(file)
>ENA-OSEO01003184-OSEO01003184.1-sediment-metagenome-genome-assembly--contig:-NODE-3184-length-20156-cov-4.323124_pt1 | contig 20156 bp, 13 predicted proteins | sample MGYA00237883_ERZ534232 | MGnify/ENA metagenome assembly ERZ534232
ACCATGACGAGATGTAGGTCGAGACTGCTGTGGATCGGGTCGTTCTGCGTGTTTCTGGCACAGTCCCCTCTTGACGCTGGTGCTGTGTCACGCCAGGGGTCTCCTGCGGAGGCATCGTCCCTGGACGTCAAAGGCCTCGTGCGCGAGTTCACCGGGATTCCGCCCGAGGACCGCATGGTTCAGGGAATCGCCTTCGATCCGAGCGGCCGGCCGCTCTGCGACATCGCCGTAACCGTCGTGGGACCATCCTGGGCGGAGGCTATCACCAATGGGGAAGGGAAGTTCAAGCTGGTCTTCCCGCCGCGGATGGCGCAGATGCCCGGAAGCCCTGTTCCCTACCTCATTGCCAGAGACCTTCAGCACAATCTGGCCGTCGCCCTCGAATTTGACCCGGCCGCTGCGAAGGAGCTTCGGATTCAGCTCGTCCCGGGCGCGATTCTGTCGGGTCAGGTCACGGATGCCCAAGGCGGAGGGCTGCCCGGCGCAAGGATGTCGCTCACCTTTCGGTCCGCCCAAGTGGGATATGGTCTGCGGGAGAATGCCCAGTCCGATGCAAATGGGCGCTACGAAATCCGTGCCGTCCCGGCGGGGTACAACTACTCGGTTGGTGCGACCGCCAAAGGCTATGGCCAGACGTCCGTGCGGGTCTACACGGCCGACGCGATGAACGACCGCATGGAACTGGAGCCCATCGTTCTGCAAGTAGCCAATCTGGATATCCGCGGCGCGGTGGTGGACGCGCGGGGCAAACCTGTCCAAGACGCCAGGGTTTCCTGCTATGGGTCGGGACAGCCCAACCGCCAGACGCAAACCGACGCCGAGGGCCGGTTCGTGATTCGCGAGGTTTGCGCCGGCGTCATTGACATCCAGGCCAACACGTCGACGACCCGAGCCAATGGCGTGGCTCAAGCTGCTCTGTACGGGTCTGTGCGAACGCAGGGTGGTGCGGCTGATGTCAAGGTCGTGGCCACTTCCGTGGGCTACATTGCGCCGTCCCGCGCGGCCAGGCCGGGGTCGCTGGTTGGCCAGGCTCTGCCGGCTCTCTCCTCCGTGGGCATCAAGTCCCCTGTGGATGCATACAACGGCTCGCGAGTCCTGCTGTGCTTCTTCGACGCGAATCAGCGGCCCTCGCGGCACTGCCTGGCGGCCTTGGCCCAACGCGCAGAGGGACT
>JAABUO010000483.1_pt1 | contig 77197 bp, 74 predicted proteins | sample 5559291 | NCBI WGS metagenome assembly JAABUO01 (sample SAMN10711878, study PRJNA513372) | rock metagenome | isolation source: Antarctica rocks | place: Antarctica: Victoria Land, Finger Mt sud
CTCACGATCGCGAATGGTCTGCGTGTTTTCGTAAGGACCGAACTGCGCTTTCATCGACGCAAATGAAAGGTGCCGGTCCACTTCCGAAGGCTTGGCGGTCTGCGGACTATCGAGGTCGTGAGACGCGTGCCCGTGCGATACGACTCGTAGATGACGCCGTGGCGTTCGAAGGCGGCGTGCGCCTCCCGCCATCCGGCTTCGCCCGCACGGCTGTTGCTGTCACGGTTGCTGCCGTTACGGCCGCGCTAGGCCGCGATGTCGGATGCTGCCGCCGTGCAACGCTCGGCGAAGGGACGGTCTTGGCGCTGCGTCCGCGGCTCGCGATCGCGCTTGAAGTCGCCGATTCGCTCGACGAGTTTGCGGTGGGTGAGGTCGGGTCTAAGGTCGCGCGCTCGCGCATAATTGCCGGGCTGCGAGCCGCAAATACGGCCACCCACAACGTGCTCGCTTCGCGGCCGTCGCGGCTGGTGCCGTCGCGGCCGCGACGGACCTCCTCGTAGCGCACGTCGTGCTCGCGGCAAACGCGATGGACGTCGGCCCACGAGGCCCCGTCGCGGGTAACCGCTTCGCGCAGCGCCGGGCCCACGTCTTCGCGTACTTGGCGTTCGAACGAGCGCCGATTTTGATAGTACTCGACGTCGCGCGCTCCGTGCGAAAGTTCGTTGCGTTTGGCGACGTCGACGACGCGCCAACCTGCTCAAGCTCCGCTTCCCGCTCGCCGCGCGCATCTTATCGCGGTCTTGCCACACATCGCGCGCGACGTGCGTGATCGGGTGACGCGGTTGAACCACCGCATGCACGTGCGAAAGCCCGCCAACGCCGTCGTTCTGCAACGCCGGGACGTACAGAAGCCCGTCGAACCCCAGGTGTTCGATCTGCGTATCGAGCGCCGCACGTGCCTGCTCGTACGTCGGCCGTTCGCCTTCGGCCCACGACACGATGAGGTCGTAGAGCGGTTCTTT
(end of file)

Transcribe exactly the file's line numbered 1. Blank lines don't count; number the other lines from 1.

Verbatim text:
>ENA-OSEO01003184-OSEO01003184.1-sediment-metagenome-genome-assembly--contig:-NODE-3184-length-20156-cov-4.323124_pt1 | contig 20156 bp, 13 predicted proteins | sample MGYA00237883_ERZ534232 | MGnify/ENA metagenome assembly ERZ534232